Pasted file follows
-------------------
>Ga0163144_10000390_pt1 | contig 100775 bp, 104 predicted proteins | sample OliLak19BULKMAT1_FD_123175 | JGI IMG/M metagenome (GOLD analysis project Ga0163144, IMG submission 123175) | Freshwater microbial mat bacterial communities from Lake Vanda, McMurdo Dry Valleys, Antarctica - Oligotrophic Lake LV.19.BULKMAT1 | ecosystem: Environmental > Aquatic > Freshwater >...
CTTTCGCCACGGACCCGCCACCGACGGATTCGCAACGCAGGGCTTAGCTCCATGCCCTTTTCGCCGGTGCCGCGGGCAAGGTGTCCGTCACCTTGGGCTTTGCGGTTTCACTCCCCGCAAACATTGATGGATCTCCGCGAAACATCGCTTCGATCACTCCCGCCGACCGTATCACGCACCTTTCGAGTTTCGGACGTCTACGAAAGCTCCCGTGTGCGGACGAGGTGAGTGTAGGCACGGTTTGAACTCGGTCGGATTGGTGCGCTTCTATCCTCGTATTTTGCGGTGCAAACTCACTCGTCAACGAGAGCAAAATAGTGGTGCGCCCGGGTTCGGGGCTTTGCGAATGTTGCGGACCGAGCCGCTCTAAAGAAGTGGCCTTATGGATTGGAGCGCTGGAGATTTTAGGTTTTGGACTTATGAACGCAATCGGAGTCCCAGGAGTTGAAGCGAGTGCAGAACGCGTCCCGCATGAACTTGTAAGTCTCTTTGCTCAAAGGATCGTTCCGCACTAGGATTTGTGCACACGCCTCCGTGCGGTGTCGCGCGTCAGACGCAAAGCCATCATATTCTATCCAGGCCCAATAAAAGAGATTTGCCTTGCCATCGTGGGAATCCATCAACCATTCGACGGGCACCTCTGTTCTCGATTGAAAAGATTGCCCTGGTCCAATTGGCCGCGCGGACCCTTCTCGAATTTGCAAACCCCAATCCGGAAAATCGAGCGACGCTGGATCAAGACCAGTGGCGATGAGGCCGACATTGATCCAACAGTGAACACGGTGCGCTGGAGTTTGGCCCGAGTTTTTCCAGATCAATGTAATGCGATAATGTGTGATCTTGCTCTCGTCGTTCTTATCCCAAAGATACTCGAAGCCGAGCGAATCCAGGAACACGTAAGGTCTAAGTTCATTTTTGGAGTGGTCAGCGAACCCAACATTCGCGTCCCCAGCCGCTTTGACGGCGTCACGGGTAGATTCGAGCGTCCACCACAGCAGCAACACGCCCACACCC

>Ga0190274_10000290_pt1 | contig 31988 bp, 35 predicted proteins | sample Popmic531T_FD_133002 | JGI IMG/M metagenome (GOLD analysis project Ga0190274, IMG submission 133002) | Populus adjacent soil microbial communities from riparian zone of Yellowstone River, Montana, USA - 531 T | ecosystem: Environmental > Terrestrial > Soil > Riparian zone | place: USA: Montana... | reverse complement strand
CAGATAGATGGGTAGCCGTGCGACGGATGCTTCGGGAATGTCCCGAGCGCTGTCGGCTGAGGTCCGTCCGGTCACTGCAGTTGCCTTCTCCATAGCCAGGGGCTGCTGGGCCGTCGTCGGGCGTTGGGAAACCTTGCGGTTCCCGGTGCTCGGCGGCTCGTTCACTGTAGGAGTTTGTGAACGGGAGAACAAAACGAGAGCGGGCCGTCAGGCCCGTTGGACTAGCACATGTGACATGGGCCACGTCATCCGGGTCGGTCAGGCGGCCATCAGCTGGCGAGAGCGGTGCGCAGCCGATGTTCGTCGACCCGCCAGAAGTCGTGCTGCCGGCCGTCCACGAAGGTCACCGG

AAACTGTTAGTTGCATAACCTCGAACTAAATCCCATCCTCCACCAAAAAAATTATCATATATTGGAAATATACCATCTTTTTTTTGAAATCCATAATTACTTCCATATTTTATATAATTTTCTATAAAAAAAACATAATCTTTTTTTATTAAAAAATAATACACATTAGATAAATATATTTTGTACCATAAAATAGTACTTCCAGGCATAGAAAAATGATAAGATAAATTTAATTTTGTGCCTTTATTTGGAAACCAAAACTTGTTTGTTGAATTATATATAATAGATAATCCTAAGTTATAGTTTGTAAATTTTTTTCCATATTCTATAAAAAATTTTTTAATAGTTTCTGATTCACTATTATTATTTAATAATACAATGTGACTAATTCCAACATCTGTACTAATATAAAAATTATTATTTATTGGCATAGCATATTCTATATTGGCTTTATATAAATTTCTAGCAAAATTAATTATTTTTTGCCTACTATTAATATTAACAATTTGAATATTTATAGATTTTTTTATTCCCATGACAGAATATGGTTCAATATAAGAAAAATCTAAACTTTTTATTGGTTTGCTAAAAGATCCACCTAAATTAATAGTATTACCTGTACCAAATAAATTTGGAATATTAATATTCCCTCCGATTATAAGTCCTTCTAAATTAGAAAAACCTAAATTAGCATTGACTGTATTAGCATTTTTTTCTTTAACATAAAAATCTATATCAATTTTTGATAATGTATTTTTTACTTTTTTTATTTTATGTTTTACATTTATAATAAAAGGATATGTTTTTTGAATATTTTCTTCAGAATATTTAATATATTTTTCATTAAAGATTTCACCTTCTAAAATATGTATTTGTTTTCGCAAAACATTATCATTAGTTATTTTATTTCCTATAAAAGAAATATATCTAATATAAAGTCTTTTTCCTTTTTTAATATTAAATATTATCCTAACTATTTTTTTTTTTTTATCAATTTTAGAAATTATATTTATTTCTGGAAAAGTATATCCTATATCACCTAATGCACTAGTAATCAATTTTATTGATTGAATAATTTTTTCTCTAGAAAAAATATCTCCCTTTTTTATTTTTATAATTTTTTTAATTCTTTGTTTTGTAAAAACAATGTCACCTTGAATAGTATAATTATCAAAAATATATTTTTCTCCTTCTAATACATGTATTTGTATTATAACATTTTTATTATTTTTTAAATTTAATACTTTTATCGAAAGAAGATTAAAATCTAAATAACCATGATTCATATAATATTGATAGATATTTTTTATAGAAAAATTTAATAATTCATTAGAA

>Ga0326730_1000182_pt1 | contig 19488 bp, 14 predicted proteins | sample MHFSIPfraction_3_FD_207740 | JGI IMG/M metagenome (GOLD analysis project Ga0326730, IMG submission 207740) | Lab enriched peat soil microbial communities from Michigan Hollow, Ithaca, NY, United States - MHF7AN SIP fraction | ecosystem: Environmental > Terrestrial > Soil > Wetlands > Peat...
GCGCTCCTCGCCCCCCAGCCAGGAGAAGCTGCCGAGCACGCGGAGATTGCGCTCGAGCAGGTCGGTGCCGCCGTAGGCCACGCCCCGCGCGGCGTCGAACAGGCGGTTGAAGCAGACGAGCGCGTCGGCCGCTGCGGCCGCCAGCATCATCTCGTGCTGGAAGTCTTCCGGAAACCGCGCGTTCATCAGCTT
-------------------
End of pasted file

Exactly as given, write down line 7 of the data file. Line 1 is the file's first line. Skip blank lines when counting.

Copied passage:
GCGCTCCTCGCCCCCCAGCCAGGAGAAGCTGCCGAGCACGCGGAGATTGCGCTCGAGCAGGTCGGTGCCGCCGTAGGCCACGCCCCGCGCGGCGTCGAACAGGCGGTTGAAGCAGACGAGCGCGTCGGCCGCTGCGGCCGCCAGCATCATCTCGTGCTGGAAGTCTTCCGGAAACCGCGCGTTCATCAGCTT